I read a quote by Thomas Hardy in Rosemary & Co.'s newsletter which really made me sit up straight:
"My weakness has always been to prefer the large intention of an unskillful artist to the trivial intention of an accomplished one: in other words, I am more interested in the high ideas of a feeble executant than in the high execution of a feeble thinker." - Thomas Hardy
Of course, I would rather be the one with the large intentions and with high execution, but fear at this point in the road I am neither. I do, however, see that I am tending toward putting execution ahead of expression -- worrying about making it look just so and then it turns out rather heartless and banal. I think it comes down to just letting go and trusting yourself to do your best work at the point where you find yourself in the journey. Don't get in your own way is the best advice I can give myself. Have courage! Another aspect of plein air painting is that you really have to dig deep to say something that is not ordinary. I mean you can look at dozens of paintings of landscapes and then one will pop out as capturing that which isn't readily seen, a different angle, an unusual expression that grabs you. It takes a lot of effort, a lot of attention and a lot of intention.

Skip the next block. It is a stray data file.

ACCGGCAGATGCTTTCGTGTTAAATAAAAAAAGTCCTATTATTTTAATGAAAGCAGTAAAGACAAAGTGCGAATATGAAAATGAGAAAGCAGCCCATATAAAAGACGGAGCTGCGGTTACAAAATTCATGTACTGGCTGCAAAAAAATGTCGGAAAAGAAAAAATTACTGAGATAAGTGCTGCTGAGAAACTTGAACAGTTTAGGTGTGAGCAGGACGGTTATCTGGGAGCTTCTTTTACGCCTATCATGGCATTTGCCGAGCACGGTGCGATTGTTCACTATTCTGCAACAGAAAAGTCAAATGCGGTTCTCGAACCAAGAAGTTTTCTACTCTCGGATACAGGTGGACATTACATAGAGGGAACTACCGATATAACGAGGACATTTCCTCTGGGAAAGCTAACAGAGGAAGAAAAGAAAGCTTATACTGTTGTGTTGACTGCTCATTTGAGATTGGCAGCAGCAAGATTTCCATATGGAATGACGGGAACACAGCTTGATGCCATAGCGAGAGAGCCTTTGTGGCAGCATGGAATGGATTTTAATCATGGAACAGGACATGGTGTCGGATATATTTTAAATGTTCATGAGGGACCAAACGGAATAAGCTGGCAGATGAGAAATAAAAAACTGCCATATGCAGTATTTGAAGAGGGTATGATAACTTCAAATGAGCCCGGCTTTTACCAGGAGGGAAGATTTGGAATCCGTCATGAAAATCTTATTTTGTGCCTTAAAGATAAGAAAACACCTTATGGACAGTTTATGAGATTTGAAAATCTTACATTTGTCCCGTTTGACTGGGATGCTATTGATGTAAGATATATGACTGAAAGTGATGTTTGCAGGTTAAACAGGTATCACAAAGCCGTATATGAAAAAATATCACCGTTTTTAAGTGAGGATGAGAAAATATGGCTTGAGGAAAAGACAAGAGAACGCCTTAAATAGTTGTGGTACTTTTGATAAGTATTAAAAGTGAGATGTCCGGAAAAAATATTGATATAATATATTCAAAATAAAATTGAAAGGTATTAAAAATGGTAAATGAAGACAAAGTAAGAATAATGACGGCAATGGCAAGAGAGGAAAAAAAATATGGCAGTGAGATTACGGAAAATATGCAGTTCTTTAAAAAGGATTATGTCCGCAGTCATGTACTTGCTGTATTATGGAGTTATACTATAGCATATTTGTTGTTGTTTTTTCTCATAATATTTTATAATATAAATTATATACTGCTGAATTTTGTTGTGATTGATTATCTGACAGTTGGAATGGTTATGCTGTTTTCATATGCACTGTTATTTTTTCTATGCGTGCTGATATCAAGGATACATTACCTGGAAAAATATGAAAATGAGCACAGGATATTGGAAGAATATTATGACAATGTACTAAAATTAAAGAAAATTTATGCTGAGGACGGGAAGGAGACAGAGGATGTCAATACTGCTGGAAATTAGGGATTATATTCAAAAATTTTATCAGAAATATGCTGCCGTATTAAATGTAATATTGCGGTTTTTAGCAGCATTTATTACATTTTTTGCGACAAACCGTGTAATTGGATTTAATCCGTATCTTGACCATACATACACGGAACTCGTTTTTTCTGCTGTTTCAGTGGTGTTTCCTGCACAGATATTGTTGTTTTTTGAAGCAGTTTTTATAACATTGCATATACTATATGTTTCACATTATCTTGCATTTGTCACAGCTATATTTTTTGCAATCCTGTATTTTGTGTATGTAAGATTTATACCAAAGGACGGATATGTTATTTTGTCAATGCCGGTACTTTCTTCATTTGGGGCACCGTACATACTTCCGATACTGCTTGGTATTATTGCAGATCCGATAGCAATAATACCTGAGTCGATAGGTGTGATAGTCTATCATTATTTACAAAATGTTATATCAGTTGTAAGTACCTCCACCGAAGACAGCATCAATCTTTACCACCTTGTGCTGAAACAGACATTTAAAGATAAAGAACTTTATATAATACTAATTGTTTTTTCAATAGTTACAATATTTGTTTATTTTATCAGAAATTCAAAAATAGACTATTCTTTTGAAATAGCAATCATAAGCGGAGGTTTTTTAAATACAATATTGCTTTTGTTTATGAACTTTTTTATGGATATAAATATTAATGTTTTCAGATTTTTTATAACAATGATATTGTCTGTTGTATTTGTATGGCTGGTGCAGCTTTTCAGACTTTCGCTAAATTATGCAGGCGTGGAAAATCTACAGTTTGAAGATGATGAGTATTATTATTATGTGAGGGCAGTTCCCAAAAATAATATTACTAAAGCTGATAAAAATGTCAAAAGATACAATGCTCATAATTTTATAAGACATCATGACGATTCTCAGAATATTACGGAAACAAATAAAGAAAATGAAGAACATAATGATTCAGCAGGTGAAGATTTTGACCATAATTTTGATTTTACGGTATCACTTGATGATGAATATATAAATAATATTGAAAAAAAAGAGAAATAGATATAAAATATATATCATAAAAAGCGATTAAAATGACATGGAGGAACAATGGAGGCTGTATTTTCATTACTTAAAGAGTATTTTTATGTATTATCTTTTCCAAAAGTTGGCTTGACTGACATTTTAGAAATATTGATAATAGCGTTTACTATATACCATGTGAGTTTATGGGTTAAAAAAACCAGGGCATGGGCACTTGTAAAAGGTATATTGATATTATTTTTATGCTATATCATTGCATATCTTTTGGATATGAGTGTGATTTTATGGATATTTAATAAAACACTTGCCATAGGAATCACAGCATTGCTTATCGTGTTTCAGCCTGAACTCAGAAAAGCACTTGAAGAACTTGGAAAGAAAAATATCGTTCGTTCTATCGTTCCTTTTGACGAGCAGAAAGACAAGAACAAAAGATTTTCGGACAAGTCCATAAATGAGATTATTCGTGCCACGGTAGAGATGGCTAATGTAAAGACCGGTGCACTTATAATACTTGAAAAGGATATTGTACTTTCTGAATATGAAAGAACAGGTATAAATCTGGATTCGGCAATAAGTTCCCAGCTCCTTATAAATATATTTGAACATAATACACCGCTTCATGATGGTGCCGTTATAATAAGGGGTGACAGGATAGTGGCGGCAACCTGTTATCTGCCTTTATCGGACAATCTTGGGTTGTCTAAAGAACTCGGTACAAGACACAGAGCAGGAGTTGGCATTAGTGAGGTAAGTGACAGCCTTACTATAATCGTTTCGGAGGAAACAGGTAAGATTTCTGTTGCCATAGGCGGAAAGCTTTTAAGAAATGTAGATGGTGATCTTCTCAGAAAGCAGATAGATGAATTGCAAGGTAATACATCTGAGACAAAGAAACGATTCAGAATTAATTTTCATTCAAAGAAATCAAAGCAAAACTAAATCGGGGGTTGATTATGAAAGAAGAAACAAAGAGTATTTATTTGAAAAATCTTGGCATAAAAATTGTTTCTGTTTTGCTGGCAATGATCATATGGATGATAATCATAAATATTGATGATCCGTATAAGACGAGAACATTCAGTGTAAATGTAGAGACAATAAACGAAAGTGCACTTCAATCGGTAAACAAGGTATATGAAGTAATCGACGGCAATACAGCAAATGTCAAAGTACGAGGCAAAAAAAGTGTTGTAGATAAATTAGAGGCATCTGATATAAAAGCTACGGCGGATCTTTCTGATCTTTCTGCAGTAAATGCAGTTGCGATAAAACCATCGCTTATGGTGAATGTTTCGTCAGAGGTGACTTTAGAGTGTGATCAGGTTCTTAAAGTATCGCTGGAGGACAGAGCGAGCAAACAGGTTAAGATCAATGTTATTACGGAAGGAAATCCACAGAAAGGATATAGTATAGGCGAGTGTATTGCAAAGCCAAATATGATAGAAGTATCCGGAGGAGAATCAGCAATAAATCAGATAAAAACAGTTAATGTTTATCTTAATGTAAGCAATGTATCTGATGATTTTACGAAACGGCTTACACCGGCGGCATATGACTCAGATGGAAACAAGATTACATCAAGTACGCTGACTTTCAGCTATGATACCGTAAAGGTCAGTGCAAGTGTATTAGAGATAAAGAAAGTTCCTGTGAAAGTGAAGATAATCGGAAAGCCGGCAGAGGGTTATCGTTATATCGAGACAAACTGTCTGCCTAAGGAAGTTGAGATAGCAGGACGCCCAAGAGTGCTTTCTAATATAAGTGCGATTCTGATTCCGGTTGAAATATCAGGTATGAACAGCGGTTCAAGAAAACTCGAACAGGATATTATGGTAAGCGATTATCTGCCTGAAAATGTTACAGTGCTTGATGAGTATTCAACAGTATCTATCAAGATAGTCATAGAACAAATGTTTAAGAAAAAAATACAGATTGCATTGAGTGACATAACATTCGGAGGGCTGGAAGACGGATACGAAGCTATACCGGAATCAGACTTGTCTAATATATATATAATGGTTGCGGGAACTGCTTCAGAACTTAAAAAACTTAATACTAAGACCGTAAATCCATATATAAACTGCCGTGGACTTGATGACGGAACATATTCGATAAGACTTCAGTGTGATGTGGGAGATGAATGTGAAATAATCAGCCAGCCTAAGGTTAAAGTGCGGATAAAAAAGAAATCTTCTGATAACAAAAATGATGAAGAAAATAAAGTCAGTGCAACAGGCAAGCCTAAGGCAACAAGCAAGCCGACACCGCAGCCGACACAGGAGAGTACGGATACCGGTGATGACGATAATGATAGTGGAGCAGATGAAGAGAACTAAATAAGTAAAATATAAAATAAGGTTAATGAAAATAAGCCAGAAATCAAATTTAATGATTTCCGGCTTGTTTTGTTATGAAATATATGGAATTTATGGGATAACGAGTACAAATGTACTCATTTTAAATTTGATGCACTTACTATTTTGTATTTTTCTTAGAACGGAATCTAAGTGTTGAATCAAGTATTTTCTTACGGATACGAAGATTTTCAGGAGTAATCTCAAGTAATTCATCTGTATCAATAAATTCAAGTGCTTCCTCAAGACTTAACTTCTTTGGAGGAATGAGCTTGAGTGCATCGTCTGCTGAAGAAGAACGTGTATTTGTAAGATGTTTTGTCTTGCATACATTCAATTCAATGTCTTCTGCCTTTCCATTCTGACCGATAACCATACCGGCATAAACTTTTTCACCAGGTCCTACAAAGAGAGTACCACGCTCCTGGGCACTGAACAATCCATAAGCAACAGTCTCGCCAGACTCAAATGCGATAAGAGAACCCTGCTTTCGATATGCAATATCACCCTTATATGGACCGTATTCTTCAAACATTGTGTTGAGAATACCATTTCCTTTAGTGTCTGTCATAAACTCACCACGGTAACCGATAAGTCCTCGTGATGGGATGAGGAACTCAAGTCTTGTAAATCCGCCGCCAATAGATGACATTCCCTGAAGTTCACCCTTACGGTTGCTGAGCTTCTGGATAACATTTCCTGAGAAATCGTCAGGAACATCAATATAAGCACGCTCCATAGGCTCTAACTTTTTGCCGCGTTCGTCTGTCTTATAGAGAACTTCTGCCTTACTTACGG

Here are two recent ones from Maine.
Lobster is Our Business, 9x12, Oil
I think I lost the painting by focusing on the drawing too much.
Leaving Port Clyde, 6x6, Oil
I am happier with this one with its greater economy of brush strokes and masses.